Steven Severin interview


 Steven Severin

Ahead of a performance at the Cinémathèque of Cocteau’s Le Sang d’un Poète, the former Banshee explains why he has taken to scoring silent films.

A veritable icon of the music scene in the late 1970s and early 1980s, Steven Severin now composes music for film. After writing music for a number of original films, he now focuses on “silent” film and has so far created new, contemporary scores for Germaine Dulac’s La Coquille et le Clergyman, Jean Cocteau’s surreal Le sang d’un poète and, most recently, Carl Dreyer’s Vampyr which he toured extensively last year. This Friday, February 15, he brings his Cocteau score to the Cinémathèque as part of the capital city’s celebration of the great artist.

DR: You have said that in doing these shows you take up the role of a “21st century accompanist”, and it seems you have always embraced modern technology. How important is technology in your work?

SS: At first I was drawn to working on computers as an evolution of home songwriting.  Dictaphone to cassette to reel-to-reel to portastudio, and so on.  It was the obvious next step.  However, the more I embraced this technology, I realised it was made for me in that I like to work in a very solitary, focused manner.  It also throws up endless happy accidents that lead you into places you don't imagine at the outset.  Of course, there is also the economics to consider, too.  If I want to try a flute for a part, it's right there.  I don't have to pick up the phone and call in a friend or a session player plus (and this is a BIG plus), I can make that flute play in a register that doesn't exist in the real world.  I can process it through several different effects without the player bleating… It's this kind of autonomy I thrive on.

DR: How have critics and audiences reacted to what is a very contemporary score? Do you take notice of feedback?

SS: It's always important to take note of people's reaction to the work, both good and bad, as there is quite often something to be drawn from it.  However, I have no time for the school of thought that thinks the films I have chosen to work with, should remain "intact".  I have no time for the intolerance of purists.  I know that my intent for bringing these films to a new audience is honest, and that is the only purity that counts.  When does one get the opportunity to see Cocteau in a cinema, these days?  Almost never.  I grew up through the golden age of Art House cinema in the 70s.  Doing what I do, in my own small way, keeps that spirit alive, I hope. 

DR: What is the major challenge in writing music for a classic such as Blood of a Poet or Vampyr as opposed to composing an original score for a new film or television broadcast? Do you have more freedom, or are there constraints imposed by familiarity?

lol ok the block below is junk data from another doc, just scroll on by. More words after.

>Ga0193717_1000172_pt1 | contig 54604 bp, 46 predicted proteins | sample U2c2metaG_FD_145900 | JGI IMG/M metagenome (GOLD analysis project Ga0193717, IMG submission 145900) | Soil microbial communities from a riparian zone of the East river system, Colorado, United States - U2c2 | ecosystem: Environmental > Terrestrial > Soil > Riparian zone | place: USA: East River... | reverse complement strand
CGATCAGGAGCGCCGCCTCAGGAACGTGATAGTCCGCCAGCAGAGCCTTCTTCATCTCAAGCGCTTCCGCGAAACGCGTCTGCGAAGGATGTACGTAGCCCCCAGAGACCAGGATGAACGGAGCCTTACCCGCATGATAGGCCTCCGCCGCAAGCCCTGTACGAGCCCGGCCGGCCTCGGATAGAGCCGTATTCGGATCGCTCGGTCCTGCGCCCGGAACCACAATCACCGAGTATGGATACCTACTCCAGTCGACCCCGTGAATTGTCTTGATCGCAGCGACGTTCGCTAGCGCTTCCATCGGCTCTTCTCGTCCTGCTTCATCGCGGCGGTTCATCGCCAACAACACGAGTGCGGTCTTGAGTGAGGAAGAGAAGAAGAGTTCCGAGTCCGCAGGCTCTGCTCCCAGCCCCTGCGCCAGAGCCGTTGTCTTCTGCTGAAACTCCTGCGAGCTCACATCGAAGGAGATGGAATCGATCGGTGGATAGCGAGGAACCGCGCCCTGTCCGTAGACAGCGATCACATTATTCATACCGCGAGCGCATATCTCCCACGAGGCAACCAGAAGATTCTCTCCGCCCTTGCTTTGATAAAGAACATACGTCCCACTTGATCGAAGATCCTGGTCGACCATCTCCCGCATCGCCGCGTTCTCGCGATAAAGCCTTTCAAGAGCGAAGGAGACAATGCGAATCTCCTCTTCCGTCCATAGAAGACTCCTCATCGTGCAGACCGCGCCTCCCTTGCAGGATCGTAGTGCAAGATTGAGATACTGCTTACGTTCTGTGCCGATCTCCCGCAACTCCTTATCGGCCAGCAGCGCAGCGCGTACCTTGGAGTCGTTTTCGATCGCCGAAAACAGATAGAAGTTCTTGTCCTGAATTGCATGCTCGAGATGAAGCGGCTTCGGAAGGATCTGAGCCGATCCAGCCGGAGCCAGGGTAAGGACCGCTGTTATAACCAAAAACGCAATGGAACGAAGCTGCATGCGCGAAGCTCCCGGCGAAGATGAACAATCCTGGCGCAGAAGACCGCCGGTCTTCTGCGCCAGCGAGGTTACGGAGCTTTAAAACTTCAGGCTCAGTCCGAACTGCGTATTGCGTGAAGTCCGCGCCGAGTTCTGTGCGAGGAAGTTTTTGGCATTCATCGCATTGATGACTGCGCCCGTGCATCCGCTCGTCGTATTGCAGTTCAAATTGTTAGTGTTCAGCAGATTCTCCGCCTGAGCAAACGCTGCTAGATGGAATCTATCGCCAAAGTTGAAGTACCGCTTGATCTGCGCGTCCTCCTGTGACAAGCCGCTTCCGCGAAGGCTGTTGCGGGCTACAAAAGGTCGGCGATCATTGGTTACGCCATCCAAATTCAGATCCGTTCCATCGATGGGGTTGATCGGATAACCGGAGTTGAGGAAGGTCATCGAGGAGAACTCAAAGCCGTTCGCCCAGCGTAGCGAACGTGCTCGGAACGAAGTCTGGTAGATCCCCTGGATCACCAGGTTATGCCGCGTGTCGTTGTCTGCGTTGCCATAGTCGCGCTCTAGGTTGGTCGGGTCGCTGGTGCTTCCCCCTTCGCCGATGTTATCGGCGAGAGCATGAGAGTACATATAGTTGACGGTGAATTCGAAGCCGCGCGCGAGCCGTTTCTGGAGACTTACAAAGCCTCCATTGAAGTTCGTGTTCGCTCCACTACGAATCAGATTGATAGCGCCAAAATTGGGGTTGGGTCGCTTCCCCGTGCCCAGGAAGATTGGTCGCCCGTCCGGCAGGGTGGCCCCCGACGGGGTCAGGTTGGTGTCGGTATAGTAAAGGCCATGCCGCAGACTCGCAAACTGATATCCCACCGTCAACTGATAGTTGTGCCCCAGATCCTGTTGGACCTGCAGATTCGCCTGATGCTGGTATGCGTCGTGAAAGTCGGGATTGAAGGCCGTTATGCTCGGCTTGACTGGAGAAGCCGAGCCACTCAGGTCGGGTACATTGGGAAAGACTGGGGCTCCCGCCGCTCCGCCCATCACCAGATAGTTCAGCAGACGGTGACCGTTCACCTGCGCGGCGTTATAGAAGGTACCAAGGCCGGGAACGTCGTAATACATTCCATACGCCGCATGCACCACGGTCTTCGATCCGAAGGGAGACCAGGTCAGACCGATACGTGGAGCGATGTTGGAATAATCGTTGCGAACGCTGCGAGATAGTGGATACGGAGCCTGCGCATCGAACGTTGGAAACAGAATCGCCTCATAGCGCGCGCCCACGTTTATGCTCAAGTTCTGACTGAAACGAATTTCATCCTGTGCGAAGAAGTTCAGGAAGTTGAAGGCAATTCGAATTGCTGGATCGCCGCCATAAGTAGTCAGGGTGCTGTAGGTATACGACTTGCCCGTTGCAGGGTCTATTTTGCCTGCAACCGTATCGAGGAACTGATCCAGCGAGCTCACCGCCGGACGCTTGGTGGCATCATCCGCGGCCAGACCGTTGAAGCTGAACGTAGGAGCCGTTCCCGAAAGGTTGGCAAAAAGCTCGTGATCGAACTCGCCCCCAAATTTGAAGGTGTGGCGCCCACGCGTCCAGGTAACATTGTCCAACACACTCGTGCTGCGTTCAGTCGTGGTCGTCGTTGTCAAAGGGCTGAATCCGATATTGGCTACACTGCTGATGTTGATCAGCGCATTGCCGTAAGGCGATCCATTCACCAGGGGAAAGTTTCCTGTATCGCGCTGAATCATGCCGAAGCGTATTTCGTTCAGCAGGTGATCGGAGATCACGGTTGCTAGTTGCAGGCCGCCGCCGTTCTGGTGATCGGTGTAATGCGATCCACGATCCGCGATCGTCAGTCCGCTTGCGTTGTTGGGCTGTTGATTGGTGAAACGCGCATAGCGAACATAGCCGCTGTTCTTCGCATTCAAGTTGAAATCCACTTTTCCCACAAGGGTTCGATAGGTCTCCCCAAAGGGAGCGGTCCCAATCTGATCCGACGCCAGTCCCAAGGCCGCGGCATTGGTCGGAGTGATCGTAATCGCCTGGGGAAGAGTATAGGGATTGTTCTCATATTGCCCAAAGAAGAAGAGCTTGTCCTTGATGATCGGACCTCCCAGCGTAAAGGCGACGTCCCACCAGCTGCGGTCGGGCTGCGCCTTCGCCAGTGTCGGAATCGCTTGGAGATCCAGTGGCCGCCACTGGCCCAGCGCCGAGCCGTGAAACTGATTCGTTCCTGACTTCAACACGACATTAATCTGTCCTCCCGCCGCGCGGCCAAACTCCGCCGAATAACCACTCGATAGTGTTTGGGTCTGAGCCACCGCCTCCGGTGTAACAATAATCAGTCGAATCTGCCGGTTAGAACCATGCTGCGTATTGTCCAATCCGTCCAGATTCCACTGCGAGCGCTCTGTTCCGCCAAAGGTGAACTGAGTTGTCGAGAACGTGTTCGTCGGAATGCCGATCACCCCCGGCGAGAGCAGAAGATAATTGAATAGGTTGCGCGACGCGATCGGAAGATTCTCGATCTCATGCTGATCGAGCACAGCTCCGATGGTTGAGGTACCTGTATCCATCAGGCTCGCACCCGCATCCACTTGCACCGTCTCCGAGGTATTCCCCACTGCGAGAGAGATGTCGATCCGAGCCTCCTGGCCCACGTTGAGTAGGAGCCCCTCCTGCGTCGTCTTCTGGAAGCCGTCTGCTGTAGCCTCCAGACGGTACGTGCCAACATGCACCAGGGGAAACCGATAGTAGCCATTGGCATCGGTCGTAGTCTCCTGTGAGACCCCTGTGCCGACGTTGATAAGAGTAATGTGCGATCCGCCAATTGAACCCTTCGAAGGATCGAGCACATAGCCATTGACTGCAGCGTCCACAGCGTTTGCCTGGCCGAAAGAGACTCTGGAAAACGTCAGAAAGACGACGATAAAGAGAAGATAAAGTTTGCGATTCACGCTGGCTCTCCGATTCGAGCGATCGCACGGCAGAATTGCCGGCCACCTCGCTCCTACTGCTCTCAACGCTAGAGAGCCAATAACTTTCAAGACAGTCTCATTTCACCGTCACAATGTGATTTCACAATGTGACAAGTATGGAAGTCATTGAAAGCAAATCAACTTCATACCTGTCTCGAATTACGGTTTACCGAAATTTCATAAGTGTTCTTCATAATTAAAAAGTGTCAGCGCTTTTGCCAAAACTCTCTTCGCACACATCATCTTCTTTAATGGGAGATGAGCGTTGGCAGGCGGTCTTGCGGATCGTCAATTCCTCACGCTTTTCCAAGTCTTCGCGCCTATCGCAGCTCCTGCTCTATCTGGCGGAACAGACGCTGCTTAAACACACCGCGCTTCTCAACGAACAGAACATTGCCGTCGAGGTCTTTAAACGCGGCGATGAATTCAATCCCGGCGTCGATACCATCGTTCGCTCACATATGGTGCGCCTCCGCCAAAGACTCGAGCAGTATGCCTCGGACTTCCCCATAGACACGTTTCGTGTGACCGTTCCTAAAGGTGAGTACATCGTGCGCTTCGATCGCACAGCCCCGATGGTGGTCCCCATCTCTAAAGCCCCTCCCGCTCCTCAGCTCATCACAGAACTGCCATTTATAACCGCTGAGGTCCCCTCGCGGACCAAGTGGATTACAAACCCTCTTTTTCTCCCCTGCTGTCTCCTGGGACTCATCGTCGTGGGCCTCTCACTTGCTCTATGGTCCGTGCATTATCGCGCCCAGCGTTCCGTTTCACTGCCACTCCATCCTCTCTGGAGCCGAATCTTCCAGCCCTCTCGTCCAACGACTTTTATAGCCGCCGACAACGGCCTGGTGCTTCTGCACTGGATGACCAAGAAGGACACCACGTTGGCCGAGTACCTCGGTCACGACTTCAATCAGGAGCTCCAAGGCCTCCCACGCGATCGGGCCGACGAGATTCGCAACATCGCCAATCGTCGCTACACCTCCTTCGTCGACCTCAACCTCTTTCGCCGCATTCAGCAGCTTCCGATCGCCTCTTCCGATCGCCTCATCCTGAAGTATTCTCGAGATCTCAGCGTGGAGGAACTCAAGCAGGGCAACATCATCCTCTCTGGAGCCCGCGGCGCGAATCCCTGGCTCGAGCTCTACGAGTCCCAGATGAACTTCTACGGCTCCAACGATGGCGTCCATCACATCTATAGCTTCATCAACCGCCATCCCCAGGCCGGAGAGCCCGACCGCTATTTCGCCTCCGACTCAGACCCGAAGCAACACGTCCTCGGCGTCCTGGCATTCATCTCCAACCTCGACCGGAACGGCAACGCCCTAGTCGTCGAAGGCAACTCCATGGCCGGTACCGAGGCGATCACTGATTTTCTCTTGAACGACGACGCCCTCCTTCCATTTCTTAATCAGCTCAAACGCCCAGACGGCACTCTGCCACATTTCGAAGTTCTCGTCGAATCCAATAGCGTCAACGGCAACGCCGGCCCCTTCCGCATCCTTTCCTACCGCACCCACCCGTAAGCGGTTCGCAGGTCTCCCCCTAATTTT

SS: For as long as I can remember, I'd always been intrigued by the idea of live accompaniment.  Once I got involved in writing film music, I was immediately struck by how few directors really understand the importance of music in film.  Consequently, more often than not, I've been left quite despondent and at times, quite angry, by the end result of my work in new, commercial projects.  The music is never prominent enough, it's slotted into the wrong place or truncated in an unmusical way.  The list goes on.  I accept it's totally my fault for getting so involved and that, for my sanity as much as anything else, I should have a more cavalier approach; but I can't.  It was this dissatisfaction that finally thrust me toward working with "silent" film.  Maybe I'm just a terrible control freak but I prefer working with directors who have long since passed on.  It's nice and quiet that way…

DR: Does the surreal nature of the three films you have composed for so far give you a broader scope to experiment with sound? Have you chosen a new project yet?

SS: Absolutely.  There are manifold ways to interpret the narratives and therefore, multiple ways to score these films.  More than that though, films of this nature are my personal choice.  I love the riddle, the loose ends.  That's just me.  As far as what's next; I haven't quite decided yet.  I'm tempted by The Golem, by The Lodger, by L'Age d'Or.  It just hasn't hit me yet.  I have to be totally convinced for it to work, not least because a lot of time and work goes into each project before I take it out.

DR: You book your own shows and often tour by train in the UK; do you enjoy this back to basics approach to working?

SS: I prefer to think of it as an "auteur" approach.  I enjoy touring, travelling in general--I just hate someone else determining my schedule.  I had enough of that in the past, thank you.  So, it's kind of half by design and half imposed by economic factors.  I know what I've chosen to do, at present, has a pretty small, niche audience and, as no-one is funding me, I have to fly solo--literally.

DR: Do you ever miss playing in a band or are you content to be your own boss? 

SS: I'd be a liar, if I said I didn't occasionally get misty-eyed about the Banshees.  However, I'm very comfortable with knowing that there is a definitive beginning and end to the band's output.  I think we called it quits without doing too much damage to the legacy.  For whatever the reasons, we could sense a decline and we felt strongly enough to fall on our sword.  That's a pretty rude achievement in itself.

Steven Severin performs live accompaniment to Jean Cocteau’s Le sang d’un poète, Friday February 15 at 8.30 p.m. Cinémathèque, place du Théâtre, Luxembourg-Centre.